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Department of Premier and Cabinet

Principles of taxation

Amendments to the Act in December 2011, clarified that rates are a form of taxation.

Councils, when making rating decisions, must take into account the taxation principles and balance these sometimes competing principles. The primary principles of taxation are as follows:

Capacity to pay

The burden of revenue collected for ‘public goods’ provided by governments should be spread fairly across the community. In other words, those with a higher capacity to pay tax should pay more than those with a lesser capacity to pay.

Property values are considered throughout Australia as a reasonable proxy for assessing a ratepayer’s capacity to pay.


Councils must balance capacity to pay with the benefit principle, acknowledging that there are some services that benefit the community as a whole, so everyone should contribute. The Act allows up to 50 per cent of general rates to be fixed for all ratepayers (Section 91). Fixed charges differ from service charges as they will apply equally to all ratepayers to recognise that they are likely to benefit equally from the provision of the service.

The benefit principle also accommodates judgements by councils that some groups have more access to, make more use of and benefit more from specific council services. This principle is also applied in the specific service rates and charges, such as garbage.


This principle relates to how easily the tax is understood by taxpayers, the certainty of application and its ease of collection.

Local government rates meet elements of this simplicity principle as rates are:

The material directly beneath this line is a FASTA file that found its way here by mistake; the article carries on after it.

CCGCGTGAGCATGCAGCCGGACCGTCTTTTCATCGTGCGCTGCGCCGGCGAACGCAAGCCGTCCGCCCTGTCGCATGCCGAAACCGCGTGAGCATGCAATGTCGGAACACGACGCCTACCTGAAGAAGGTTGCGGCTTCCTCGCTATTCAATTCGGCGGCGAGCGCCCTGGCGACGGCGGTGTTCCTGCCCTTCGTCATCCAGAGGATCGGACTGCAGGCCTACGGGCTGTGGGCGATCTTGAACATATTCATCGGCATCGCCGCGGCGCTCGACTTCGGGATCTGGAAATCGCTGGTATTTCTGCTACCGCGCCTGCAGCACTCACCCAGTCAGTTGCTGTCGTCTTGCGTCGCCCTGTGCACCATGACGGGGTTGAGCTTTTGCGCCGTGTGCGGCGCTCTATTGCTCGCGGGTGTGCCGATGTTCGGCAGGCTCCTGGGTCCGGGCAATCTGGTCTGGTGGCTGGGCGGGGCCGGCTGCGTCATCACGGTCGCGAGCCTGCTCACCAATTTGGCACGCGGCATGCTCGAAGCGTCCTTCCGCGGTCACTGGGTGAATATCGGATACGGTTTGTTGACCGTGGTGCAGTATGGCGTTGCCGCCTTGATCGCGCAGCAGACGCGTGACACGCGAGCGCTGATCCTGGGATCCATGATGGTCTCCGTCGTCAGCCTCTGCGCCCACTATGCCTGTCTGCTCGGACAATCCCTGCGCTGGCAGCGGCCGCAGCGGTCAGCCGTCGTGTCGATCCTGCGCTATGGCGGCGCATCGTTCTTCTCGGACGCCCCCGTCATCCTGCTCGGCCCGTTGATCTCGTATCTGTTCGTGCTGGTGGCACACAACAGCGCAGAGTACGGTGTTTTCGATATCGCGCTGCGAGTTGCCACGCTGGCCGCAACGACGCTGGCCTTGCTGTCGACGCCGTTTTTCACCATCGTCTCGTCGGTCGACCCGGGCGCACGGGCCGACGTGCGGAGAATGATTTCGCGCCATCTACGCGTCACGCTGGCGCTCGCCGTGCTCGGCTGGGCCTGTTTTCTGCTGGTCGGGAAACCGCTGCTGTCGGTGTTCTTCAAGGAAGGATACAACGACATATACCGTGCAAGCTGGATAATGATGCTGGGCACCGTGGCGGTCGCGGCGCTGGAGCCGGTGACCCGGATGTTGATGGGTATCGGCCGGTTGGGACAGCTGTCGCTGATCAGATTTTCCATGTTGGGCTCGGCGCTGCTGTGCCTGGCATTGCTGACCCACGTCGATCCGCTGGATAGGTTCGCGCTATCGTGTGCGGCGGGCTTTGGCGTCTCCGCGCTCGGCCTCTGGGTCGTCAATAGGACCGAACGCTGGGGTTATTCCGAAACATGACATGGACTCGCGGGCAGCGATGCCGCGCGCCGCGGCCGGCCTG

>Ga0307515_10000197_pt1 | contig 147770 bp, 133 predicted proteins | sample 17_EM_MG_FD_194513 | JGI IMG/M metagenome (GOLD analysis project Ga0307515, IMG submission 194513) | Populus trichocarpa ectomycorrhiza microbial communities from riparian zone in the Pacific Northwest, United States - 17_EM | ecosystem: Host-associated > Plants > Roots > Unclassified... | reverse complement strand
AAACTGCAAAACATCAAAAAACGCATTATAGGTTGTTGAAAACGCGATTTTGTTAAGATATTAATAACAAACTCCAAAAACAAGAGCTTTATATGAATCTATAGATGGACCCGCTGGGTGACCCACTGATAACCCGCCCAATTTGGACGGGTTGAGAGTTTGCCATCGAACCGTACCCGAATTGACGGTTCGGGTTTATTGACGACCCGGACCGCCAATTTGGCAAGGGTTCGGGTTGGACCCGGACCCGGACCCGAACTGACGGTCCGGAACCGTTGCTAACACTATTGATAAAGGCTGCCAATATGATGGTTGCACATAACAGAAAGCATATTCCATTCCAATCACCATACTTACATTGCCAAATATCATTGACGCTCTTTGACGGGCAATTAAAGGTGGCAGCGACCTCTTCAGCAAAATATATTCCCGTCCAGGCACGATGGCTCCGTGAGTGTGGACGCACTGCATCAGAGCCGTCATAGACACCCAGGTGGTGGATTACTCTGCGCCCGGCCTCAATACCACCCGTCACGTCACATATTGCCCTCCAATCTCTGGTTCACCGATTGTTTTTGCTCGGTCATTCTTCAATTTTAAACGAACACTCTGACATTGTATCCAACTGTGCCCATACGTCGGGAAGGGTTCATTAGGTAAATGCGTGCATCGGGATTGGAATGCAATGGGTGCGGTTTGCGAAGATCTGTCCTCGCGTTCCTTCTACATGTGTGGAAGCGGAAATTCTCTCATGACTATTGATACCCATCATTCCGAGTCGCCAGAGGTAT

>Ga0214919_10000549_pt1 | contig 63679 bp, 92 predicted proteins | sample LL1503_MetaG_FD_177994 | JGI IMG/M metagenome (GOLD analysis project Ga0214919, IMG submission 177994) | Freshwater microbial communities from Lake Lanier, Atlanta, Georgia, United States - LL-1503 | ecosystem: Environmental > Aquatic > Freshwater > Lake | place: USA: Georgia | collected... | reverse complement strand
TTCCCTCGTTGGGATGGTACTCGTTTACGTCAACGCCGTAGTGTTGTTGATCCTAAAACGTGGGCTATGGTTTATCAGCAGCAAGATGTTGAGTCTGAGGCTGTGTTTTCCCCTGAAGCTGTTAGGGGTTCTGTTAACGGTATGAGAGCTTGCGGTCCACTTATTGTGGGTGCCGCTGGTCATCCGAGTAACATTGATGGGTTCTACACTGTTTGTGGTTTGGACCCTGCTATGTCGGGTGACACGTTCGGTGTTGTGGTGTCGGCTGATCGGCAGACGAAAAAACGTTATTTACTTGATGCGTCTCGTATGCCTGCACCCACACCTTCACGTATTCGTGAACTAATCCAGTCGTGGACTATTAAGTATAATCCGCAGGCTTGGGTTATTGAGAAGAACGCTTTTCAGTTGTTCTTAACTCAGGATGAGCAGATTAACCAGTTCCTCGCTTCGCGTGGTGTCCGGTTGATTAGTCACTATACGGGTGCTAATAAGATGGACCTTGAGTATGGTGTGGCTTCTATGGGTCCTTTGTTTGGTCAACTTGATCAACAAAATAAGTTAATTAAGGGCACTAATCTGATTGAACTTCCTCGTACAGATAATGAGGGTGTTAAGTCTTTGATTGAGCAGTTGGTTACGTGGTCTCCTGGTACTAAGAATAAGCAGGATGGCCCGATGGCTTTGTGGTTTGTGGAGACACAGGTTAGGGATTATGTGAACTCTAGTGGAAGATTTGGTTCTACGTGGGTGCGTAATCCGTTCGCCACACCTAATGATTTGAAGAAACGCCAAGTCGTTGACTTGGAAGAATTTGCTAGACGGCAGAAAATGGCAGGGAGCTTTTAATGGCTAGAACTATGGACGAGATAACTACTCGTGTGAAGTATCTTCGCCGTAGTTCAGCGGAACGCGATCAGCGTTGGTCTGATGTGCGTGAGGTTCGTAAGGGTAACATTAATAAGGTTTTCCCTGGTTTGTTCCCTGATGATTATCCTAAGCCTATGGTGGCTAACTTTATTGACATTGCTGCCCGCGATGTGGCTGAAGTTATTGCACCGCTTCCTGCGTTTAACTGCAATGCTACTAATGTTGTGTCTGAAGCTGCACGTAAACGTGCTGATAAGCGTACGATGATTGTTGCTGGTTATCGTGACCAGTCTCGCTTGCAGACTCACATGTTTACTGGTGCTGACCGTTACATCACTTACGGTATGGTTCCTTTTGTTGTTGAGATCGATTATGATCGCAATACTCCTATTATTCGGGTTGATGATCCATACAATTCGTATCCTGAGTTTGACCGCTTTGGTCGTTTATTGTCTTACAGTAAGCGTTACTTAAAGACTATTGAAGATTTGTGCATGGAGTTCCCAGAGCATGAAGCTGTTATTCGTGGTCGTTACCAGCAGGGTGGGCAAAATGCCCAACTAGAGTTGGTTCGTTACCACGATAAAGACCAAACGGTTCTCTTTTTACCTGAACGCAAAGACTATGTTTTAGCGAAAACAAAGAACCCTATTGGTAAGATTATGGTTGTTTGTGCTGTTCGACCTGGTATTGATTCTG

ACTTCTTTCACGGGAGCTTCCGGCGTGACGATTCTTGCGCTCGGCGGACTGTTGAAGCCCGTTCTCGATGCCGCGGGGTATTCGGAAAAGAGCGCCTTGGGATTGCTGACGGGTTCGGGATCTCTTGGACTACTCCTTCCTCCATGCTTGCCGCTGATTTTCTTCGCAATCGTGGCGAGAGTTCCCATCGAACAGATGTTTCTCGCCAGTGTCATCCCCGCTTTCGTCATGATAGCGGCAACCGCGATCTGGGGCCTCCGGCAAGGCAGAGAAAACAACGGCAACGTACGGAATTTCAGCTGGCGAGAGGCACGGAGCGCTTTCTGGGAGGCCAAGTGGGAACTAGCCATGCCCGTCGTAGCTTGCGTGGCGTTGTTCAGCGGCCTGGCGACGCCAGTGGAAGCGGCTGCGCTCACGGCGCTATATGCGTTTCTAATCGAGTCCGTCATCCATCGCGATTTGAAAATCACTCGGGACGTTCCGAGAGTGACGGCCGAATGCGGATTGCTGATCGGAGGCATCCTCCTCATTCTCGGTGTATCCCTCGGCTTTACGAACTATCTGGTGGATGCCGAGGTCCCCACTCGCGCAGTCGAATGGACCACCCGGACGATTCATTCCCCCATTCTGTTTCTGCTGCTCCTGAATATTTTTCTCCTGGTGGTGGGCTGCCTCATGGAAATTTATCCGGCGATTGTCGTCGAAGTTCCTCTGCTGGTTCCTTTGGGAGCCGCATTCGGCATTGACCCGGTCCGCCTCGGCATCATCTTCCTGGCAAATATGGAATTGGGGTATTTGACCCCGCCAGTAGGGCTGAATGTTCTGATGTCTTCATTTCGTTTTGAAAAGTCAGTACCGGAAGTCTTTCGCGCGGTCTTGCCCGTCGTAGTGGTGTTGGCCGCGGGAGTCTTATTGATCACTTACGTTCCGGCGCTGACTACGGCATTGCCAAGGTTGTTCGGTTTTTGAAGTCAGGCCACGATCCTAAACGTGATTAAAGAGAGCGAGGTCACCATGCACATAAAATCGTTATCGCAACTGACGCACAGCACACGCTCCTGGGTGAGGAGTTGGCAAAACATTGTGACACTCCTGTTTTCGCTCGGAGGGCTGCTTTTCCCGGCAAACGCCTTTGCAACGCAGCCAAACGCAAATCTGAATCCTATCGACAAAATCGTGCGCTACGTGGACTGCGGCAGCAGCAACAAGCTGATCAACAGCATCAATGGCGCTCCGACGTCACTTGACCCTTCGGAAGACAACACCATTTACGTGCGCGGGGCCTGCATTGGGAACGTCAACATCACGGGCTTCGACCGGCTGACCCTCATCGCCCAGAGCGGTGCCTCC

• unavoidable in their application;
  • levied on a regular and consistent basis; and
  • collected at specific intervals.

However, many ratepayers do not understand the basis of their rates. This is partially due to rates notices not containing sufficient information, and partially as assessed annual value (AAV) is not easily understood.

Rates policies should help ratepayers to understand the basis of rates and the judgements that are being made by a council in setting rates.


This section taken from the State Tax Review Discussion Paper prepared by the Department of Treasury & Finance

A sustainable tax system will grow in line with the needs of changing expenditure, taking into account changes in economic growth and demographic changes. A sustainable tax system:

  • will raise sufficient funds to meet current and future government spending needs;
  • provides revenue stability; and
  • supports a balanced budget in the long run to avoid placing the burden of current expenditure on future generations.

The rates system is generally thought to be a sustainable system of taxation. Councils determine the amount that is needed to be raised to undertake its service delivery needs. Issues arise where a council’s financial management does not take into account all budgetary considerations or has no long-term component to planning.

The rates policy should reflect how revenue collection is aligned with medium to long term planning by a council.

Economic Efficiency

Efficiency of a tax relates to the effect of the tax on the behaviour of the taxpayers. Local government rates are considered to be generally efficient because rates have a limited effect on a decision to buy a house. The liability to pay rates is incurred annually, it does not change dramatically from year to year, it is built into property values and the amount paid is a relatively low proportion of income.

The efficiency of rates as a tax can be distorted by a sudden abnormal rise or fall in property values, which affects valuations. Some consideration may need to be given to how a council intends to manage significant and unreasonable fluctuations in rates.